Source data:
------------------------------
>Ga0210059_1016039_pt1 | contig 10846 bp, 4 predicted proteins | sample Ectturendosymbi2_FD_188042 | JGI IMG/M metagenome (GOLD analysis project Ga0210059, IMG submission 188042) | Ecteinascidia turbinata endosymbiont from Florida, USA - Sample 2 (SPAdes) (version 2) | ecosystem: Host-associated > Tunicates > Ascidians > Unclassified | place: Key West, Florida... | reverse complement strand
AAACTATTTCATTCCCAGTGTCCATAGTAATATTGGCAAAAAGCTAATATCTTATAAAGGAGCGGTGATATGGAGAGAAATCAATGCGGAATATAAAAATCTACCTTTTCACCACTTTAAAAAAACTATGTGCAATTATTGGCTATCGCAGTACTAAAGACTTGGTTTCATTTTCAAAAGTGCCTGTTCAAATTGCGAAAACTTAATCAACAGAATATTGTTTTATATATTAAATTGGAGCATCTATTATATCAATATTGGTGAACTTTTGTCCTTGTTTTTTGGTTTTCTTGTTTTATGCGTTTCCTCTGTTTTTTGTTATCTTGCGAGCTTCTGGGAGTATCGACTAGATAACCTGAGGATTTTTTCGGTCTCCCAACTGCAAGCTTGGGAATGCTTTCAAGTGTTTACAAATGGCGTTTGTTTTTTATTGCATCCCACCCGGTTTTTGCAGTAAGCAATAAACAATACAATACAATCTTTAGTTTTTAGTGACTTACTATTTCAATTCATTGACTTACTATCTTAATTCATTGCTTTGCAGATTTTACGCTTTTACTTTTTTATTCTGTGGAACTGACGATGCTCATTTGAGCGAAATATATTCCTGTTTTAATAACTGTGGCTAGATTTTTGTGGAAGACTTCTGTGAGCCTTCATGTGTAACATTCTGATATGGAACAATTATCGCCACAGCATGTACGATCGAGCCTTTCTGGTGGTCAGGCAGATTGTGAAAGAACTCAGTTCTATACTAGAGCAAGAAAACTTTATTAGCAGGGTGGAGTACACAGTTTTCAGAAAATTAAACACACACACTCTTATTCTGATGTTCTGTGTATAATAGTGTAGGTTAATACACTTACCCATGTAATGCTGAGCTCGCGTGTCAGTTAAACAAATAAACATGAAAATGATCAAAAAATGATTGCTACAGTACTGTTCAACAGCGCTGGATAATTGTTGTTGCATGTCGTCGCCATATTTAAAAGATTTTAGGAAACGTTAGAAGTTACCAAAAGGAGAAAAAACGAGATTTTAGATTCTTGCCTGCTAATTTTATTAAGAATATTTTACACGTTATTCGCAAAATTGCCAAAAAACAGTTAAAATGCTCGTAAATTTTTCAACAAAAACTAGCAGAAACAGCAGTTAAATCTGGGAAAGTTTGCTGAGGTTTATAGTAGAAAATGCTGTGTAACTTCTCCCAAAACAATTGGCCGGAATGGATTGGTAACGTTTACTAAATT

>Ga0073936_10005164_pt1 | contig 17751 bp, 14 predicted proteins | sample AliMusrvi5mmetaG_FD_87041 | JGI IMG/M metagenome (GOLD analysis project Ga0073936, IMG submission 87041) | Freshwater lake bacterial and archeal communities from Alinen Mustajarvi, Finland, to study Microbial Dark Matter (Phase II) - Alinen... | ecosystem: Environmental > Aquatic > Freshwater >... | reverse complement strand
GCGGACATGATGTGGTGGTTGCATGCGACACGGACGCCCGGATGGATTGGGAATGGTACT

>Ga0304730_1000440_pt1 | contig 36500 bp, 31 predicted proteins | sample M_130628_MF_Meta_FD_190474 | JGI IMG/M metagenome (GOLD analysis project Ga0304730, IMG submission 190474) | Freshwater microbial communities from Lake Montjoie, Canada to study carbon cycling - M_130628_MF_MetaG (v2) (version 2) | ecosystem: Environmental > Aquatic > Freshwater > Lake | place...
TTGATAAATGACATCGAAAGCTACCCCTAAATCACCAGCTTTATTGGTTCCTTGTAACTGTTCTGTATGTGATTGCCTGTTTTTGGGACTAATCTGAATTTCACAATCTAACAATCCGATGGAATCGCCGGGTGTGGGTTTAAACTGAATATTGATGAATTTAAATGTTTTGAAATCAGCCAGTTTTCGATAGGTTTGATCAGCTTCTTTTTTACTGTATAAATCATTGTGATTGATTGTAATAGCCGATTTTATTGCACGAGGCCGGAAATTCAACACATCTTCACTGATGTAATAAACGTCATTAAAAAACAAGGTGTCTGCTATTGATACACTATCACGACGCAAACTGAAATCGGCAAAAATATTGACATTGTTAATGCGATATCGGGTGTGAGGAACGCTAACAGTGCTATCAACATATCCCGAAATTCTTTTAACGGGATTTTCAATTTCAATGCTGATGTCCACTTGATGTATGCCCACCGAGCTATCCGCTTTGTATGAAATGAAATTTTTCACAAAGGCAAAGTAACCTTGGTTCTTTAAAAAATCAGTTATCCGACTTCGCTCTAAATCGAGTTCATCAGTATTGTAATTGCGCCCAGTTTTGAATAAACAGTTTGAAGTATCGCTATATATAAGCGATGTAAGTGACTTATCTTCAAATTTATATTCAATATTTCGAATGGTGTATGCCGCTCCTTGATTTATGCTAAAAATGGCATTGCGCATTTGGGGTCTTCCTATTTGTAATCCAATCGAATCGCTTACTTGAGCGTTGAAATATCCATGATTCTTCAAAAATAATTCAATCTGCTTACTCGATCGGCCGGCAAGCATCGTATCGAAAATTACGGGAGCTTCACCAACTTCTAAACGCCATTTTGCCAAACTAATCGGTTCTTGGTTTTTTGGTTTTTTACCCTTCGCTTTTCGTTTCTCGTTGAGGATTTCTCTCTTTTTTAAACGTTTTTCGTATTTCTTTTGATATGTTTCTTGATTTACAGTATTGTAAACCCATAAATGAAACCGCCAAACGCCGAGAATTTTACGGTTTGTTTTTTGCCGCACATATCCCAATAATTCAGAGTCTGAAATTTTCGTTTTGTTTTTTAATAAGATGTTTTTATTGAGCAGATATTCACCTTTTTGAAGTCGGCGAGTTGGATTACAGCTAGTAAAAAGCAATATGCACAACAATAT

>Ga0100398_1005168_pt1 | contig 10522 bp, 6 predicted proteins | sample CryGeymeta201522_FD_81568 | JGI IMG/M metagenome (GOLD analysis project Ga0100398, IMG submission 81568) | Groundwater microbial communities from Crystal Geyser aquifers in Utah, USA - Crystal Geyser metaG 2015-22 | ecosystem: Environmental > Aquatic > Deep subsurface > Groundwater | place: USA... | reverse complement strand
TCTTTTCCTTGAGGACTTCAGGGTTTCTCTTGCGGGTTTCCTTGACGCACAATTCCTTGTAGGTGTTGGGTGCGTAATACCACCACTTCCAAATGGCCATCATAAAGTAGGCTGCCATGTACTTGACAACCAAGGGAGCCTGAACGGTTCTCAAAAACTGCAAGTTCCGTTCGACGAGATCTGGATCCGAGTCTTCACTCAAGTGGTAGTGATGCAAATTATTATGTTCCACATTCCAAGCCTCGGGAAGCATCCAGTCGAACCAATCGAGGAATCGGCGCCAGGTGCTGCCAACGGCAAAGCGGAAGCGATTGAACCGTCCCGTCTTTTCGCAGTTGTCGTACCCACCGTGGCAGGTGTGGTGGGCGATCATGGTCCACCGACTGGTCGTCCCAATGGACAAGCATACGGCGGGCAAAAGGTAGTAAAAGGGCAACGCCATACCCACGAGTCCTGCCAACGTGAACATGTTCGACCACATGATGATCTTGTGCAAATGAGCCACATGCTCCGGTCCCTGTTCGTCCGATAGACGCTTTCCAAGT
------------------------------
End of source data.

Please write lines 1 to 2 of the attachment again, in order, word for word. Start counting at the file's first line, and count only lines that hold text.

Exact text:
>Ga0210059_1016039_pt1 | contig 10846 bp, 4 predicted proteins | sample Ectturendosymbi2_FD_188042 | JGI IMG/M metagenome (GOLD analysis project Ga0210059, IMG submission 188042) | Ecteinascidia turbinata endosymbiont from Florida, USA - Sample 2 (SPAdes) (version 2) | ecosystem: Host-associated > Tunicates > Ascidians > Unclassified | place: Key West, Florida... | reverse complement strand
AAACTATTTCATTCCCAGTGTCCATAGTAATATTGGCAAAAAGCTAATATCTTATAAAGGAGCGGTGATATGGAGAGAAATCAATGCGGAATATAAAAATCTACCTTTTCACCACTTTAAAAAAACTATGTGCAATTATTGGCTATCGCAGTACTAAAGACTTGGTTTCATTTTCAAAAGTGCCTGTTCAAATTGCGAAAACTTAATCAACAGAATATTGTTTTATATATTAAATTGGAGCATCTATTATATCAATATTGGTGAACTTTTGTCCTTGTTTTTTGGTTTTCTTGTTTTATGCGTTTCCTCTGTTTTTTGTTATCTTGCGAGCTTCTGGGAGTATCGACTAGATAACCTGAGGATTTTTTCGGTCTCCCAACTGCAAGCTTGGGAATGCTTTCAAGTGTTTACAAATGGCGTTTGTTTTTTATTGCATCCCACCCGGTTTTTGCAGTAAGCAATAAACAATACAATACAATCTTTAGTTTTTAGTGACTTACTATTTCAATTCATTGACTTACTATCTTAATTCATTGCTTTGCAGATTTTACGCTTTTACTTTTTTATTCTGTGGAACTGACGATGCTCATTTGAGCGAAATATATTCCTGTTTTAATAACTGTGGCTAGATTTTTGTGGAAGACTTCTGTGAGCCTTCATGTGTAACATTCTGATATGGAACAATTATCGCCACAGCATGTACGATCGAGCCTTTCTGGTGGTCAGGCAGATTGTGAAAGAACTCAGTTCTATACTAGAGCAAGAAAACTTTATTAGCAGGGTGGAGTACACAGTTTTCAGAAAATTAAACACACACACTCTTATTCTGATGTTCTGTGTATAATAGTGTAGGTTAATACACTTACCCATGTAATGCTGAGCTCGCGTGTCAGTTAAACAAATAAACATGAAAATGATCAAAAAATGATTGCTACAGTACTGTTCAACAGCGCTGGATAATTGTTGTTGCATGTCGTCGCCATATTTAAAAGATTTTAGGAAACGTTAGAAGTTACCAAAAGGAGAAAAAACGAGATTTTAGATTCTTGCCTGCTAATTTTATTAAGAATATTTTACACGTTATTCGCAAAATTGCCAAAAAACAGTTAAAATGCTCGTAAATTTTTCAACAAAAACTAGCAGAAACAGCAGTTAAATCTGGGAAAGTTTGCTGAGGTTTATAGTAGAAAATGCTGTGTAACTTCTCCCAAAACAATTGGCCGGAATGGATTGGTAACGTTTACTAAATT